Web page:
Friday, 4 September 2015

DIY: Kitchener Stitch

Kitchener stitch is a method by which to join two live edges of your knitting.  It's particularly useful for top-down socks, because it doesn't leave a bothersome seam at your toes.  I also use it at shoulders, because this technique gives an almost invisible finish, making the shoulder look like one continuous piece of knitting.  It's not the strongest seam, but I've yet to have any issues with my shoulders unravelling...

To do this technique, you'll need to get set up with:
tapestry/yarn needle
two sets of live stitches on their respective needles, wrong sides facing, with needle points facing the same direction

The first few times you use kitchener stitch you might feel like the tension is completely off, or that it's incredibly uneven.  This will probably just improve with practice, but a good tip is to remember not to pull your stitches too tight - there's a great draw to do this, but don't give in!



Starting - for the first st on each side you want to do the following:

Hold your wrong sides together, with needle points facing the same direction.
1. pop tapestry needle through 1st stitch on closest needle, purlwise.  Pull needle and yarn though, but leave the stitch on the needle.
2. pop needle through first st on back needle, knitwise. Again, leave st on needle and pull yarn through.


 

Continuing - for the rest of the stitches until the ones on the end, you'll want to do this:
1. Needle into first st on front needle, knitwise.  Slip stitch off needle. 
2. Needle into next st on front needle, purlwise.  Don't slip stitch off needle.  Pull yarn through.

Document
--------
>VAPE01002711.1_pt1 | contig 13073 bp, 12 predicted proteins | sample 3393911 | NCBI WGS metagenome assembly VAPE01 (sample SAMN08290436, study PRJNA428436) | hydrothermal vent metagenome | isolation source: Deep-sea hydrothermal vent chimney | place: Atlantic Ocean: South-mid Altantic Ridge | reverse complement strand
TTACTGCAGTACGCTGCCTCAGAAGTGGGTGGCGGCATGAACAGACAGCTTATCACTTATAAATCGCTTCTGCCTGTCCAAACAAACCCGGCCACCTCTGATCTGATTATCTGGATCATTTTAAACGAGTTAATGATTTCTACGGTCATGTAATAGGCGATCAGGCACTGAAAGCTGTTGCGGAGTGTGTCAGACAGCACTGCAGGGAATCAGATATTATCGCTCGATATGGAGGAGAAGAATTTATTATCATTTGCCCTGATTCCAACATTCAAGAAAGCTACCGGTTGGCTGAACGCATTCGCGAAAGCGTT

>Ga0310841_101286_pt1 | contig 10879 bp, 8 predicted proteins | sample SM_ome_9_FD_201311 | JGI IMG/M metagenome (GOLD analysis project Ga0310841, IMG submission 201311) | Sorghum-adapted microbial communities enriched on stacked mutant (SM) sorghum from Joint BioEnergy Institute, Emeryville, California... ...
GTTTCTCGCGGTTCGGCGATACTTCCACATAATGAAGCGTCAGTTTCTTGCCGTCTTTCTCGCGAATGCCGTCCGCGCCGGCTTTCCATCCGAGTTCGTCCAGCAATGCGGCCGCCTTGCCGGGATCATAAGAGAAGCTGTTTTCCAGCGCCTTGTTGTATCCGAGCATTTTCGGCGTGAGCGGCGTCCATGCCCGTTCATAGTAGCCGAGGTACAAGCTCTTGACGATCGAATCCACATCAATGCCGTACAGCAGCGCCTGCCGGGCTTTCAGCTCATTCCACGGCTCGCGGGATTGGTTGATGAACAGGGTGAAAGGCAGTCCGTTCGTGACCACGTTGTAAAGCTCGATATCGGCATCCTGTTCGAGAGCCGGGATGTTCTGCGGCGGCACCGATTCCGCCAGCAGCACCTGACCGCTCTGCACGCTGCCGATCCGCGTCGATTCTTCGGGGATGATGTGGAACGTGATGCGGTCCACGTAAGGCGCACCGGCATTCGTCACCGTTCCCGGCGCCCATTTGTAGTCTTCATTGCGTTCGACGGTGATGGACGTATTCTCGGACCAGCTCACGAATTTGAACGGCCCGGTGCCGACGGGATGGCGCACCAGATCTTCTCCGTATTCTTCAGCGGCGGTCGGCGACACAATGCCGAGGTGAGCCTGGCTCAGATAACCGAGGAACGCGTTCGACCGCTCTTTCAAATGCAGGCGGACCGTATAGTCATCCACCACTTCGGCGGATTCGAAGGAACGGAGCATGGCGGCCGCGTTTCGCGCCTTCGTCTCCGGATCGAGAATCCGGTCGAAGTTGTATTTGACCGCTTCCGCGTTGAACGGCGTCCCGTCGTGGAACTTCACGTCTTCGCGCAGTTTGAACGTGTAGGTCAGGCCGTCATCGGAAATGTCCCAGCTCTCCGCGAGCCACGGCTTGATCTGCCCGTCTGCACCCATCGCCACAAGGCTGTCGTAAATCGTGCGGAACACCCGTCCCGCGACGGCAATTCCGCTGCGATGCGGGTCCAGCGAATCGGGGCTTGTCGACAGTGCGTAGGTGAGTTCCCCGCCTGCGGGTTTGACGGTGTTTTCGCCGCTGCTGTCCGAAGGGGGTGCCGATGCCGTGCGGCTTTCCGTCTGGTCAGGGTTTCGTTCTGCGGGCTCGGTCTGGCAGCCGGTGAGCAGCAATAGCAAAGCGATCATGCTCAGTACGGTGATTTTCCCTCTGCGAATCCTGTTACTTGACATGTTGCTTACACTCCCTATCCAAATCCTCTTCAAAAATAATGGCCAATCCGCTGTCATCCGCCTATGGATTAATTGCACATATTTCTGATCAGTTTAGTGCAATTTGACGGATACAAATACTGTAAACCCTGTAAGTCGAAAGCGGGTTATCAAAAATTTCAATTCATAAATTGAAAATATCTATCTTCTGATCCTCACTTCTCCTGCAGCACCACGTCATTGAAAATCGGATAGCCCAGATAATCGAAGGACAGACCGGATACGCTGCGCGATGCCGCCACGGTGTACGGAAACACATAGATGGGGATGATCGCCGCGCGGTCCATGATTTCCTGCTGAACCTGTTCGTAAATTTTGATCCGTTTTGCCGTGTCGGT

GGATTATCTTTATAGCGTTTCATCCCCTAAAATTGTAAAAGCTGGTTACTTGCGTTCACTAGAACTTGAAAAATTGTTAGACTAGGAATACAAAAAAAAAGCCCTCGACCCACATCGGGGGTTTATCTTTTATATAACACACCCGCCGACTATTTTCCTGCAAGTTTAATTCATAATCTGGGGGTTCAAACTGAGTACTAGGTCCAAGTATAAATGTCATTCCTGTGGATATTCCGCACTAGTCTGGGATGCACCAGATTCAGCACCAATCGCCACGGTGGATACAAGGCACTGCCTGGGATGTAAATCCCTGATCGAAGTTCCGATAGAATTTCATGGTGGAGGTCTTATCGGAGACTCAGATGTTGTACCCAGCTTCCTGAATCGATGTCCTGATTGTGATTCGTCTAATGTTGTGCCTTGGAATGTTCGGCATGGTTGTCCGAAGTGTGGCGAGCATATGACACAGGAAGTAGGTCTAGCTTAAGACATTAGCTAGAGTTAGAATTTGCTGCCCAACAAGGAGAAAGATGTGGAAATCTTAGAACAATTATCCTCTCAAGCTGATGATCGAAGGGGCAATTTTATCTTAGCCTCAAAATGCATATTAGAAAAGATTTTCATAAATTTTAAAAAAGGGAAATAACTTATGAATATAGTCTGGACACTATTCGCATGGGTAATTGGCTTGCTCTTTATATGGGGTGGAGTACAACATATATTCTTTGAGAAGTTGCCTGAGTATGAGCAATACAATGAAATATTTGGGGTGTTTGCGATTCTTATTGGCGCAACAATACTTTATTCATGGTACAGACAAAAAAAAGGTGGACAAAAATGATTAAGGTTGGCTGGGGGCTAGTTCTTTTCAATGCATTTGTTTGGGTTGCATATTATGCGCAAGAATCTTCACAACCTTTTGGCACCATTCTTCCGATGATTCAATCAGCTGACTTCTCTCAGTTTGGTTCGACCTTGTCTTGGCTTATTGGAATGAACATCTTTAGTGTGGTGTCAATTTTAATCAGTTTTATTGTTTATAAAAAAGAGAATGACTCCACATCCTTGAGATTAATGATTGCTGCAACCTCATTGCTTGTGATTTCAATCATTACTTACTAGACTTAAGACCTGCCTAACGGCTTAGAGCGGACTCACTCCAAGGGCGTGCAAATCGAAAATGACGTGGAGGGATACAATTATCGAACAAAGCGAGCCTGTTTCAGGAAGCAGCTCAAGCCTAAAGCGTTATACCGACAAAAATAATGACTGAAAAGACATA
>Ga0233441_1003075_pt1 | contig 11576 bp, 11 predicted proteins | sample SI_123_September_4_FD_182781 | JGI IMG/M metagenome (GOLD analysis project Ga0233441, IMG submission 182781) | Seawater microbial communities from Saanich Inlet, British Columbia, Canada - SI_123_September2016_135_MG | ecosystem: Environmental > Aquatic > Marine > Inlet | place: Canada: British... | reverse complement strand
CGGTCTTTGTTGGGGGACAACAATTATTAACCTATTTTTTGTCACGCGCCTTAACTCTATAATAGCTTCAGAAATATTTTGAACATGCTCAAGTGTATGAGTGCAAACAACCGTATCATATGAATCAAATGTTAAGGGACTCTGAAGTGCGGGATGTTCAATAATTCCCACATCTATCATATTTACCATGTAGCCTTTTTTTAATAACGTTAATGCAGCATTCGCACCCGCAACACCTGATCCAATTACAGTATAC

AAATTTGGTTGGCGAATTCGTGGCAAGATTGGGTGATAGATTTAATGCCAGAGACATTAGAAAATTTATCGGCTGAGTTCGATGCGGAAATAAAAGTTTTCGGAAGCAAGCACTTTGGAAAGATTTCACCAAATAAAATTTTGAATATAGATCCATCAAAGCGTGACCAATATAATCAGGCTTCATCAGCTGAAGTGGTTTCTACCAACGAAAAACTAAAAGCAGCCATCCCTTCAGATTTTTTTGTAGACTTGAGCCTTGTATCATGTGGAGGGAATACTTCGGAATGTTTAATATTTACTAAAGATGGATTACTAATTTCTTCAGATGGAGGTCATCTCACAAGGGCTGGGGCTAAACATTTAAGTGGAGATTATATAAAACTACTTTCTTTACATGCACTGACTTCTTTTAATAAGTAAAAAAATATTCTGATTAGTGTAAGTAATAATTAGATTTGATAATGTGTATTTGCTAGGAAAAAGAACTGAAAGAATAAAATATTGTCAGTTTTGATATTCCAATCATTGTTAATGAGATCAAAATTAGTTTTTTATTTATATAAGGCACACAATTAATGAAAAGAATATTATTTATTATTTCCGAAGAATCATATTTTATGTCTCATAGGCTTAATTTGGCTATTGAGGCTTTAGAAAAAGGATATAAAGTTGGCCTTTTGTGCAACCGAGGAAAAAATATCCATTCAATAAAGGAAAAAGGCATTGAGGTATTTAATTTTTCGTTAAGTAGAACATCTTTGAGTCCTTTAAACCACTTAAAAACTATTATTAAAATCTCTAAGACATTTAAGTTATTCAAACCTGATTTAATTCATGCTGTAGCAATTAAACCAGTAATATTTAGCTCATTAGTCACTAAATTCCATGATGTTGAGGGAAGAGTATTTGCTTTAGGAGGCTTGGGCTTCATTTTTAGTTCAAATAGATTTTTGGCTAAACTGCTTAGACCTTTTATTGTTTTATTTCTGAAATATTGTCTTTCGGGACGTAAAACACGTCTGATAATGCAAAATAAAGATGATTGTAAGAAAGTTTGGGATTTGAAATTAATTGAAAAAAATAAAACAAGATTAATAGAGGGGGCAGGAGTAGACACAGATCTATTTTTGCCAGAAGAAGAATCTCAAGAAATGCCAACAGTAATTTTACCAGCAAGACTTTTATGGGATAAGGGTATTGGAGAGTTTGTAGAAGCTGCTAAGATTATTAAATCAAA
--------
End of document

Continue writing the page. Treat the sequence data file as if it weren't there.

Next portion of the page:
3. Needle into first st on back needle, purlwise.  Slip st off needle.
4. Needle into next st on back needle, knitwise.  Don't slip stitch off needle. Pull yarn through.

Repeat until 1st remains on each needle.






As you knit, your work will start to look like this in the image below - with a little practice your seam should look like just another row of knitting.  Pause every so often to adjust tension in your stitches, you can always do them loose individually and tighten them at regular intervals by pulling on your working yarn as required.

You want to keep kitchener-ing until you have one st left on each needle.




For your final stitches, you want to do step 1, then step 3 above. 
Now you have all the joy of sewing in your ends left.



Hopefully this was helpful!
I have a new DK cardigan pattern coming out on 1st October which uses this technique - please let me know (owlprintpanda@gmail.com) if you'd like to test-knit!


What have you been knitting recently?  Any favourite seams?



1 comment:

  1. Thanks for this tutorial. I love the Kitchener stitch and my KAL knitters over at #knittinghour on Twitter will need it to finsih their beginner socks. I will have to point them to your post.

    It can be a tough stitch to remember. If it's been a while since I knitted it, I like to look up how to begin because I sometimes get that part wrong.

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